ModCloth, an online women’s clothing store, uses the top of its website to embed lots of different trust symbols.

The top of ModCloth's website is covers lots of trust-building bases.

The top of ModCloth’s website covers lots of trust-building bases.

Customer care and shipping information is at the top of every page, and when you visit the page on returns and exchanges, it’s also pretty easy to understand.

ModCloth's return policy

ModCloth’s return policy

Someone in a hurry to spend money may not make it all the way to this page, but she’ll know it’s there, and she’ll know that exchanges are free without even clicking.  Why wouldn’t she spend her money if it’s that easy to get rid of something that didn’t work out?

Introducing Scarcity

Scarcity is a term that includes limitied supplies, limited-time engagements, exclusivity and qualifications to buy. It imparts a sense of urgency to a shopping session, and impulse buyers are just looking for excuses to act. Give your impulse buyers excuses to act by making it clear that she will be missing out if she doesn’t buy right now.  Remember, impulse buyers see the shopping process as expensive and don’t want to waste their time.

Dwindling stock makes this item much more attractive.

Dwindling stock makes this item much more attractive.

Only one Window Shopping Chic Dress left?!  What am I going to wear when I go window shopping this weekend if that dress doesn’t end up in my closet!

Many impulse buyers like feeling like they’re part of an exclusive group. It feeds their egos and justifies the elitist tone they use when they brag about how the rest of us weren’t able to wear the right window shopping dress.

Increasing the Perceived Value of an Impulse Purchase

Free gifts and bonuses add value to a perceived purchase. The gift doesn’t have to be an extraordinary offer. It provides another excuse to act, often increasing urgency.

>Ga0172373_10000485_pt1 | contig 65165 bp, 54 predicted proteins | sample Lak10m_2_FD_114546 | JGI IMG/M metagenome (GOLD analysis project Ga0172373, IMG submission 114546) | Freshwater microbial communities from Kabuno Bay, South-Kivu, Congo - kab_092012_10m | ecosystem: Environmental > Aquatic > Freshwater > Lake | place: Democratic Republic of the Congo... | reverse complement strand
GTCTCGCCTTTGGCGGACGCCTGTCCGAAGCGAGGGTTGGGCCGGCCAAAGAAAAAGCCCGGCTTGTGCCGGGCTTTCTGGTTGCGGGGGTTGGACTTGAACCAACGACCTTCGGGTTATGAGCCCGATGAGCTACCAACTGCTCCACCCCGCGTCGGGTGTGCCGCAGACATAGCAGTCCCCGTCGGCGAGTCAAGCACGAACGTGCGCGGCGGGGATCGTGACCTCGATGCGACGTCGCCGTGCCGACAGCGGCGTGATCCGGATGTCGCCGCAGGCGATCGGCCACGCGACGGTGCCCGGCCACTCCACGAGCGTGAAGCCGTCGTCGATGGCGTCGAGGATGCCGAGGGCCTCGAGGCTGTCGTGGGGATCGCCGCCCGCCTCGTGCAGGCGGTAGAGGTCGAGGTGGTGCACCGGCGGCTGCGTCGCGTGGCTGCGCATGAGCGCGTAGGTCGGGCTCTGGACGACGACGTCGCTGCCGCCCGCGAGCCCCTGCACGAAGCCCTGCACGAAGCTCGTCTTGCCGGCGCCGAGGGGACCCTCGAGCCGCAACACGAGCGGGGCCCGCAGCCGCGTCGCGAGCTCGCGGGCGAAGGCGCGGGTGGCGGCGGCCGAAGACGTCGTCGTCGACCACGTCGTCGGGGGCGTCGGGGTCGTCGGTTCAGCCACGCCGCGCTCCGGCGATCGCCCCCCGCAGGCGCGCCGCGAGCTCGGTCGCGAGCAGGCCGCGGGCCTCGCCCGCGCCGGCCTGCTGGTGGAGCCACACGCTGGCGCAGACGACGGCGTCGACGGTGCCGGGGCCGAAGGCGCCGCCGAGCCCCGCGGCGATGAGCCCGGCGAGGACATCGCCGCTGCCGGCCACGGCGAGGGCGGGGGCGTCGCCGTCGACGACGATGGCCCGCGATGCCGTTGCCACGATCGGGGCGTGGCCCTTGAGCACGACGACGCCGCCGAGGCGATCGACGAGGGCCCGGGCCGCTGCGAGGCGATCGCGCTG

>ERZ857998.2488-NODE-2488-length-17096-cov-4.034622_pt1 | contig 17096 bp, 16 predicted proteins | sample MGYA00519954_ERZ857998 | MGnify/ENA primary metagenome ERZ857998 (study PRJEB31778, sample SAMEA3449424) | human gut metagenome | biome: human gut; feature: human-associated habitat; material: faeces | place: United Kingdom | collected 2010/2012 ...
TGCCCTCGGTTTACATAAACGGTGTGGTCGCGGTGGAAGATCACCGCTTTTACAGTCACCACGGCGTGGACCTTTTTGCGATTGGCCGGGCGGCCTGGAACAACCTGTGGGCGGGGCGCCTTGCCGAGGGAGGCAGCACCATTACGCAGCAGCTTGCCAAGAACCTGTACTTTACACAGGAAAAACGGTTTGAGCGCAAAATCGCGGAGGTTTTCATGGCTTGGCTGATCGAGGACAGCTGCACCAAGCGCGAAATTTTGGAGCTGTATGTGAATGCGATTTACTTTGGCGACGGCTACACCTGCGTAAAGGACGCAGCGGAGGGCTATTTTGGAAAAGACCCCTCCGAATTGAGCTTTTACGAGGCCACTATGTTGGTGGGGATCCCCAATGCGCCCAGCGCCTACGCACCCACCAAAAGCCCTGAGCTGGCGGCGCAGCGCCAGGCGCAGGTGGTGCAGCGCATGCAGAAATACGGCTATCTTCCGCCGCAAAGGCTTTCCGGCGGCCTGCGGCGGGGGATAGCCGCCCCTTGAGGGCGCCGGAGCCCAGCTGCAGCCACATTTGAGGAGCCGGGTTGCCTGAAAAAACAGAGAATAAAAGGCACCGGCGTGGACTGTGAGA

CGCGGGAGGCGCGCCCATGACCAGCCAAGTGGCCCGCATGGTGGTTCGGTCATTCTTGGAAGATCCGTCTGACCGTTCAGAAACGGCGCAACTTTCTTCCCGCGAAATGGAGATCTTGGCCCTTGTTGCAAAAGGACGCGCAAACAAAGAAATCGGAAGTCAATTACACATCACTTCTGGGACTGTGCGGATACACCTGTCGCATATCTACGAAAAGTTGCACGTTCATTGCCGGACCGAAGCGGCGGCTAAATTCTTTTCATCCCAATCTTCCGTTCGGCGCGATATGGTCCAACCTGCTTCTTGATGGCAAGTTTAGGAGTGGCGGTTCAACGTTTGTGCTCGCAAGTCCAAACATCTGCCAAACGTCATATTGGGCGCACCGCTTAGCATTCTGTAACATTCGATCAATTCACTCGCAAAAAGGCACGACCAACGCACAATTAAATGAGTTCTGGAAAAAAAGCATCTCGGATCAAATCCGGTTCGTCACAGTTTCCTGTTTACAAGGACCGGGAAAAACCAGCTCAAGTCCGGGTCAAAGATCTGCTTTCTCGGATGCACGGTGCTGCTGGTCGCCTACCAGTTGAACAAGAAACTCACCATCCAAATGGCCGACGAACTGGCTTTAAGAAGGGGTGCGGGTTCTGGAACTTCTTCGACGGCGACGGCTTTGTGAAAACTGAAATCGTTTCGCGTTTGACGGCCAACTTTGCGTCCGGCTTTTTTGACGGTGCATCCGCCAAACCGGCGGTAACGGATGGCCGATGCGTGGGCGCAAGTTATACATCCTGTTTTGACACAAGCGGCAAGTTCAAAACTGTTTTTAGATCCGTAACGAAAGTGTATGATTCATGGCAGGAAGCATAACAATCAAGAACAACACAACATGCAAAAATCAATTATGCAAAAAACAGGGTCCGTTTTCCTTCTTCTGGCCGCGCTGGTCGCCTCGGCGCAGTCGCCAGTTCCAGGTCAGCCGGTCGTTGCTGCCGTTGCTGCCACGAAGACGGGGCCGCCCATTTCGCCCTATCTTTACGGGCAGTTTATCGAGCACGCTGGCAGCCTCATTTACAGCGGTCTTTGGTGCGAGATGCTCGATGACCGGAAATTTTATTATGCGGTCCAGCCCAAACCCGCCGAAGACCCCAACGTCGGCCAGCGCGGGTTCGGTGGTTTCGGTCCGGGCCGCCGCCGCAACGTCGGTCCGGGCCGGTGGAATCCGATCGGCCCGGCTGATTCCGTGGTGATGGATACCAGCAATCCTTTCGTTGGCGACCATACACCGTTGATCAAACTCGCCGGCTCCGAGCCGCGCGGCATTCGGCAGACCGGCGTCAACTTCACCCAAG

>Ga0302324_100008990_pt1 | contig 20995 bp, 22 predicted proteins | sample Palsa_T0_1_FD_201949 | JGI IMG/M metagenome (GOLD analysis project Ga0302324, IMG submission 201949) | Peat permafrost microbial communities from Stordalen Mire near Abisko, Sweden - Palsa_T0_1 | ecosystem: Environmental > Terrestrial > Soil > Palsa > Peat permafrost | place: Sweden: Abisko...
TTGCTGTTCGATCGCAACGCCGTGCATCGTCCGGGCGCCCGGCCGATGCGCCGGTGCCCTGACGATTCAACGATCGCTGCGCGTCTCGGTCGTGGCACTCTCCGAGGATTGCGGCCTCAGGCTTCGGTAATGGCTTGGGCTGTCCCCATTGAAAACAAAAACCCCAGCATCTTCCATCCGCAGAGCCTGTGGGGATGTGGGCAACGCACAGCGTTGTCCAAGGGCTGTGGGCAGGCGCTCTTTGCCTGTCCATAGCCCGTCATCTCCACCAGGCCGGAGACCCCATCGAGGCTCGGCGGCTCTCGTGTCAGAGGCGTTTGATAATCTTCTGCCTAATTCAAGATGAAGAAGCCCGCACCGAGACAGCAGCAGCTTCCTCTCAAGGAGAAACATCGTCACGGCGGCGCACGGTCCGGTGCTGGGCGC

SheIn hits that impulse buying nail on the head not once, but twice.  First, a popover tells you that there’s an opportunity for a free gift.

Free gift offer from SheIn

Free gift offer from SheIn

But here’s the fun part.  You have to start a wheel for a free gift.  So it’s a game!

Shoppers play a game to get a free gift.

Shoppers play a game to get a free gift.

This strategy works for pretty much any kind of business, not just retail.  SheIn asks you to join a mailing list order to have the chance at spinning the wheel to get a free gift, so it’s a lead-generating strategy.

The Gift of Game

Gamification is much beloved by millennials, a group renowned for their impulsive buying behavior.  Quizzes and games make even the most mundane tasks so much more interesting.  Let’s say I’m looking for new running shoes, so I search “What kind of shoes should I buy?”

One result is from the American Orthopaedic Foot and Ankle Society.  The name alone seems pretty trustworthy. What do they have to say about what shoes I should buy?

Running shoe buying guide

Running shoe buying guide

Yikes. This isn’t even half of the article! Luckily, I have another option to help me find the answer to my question.

Runner's World shoe quiz

Runner’s World shoe quiz

Runner’s World magazine makes things so much easier!  First I take a short quiz, then it spits out a shoe suggestion for me.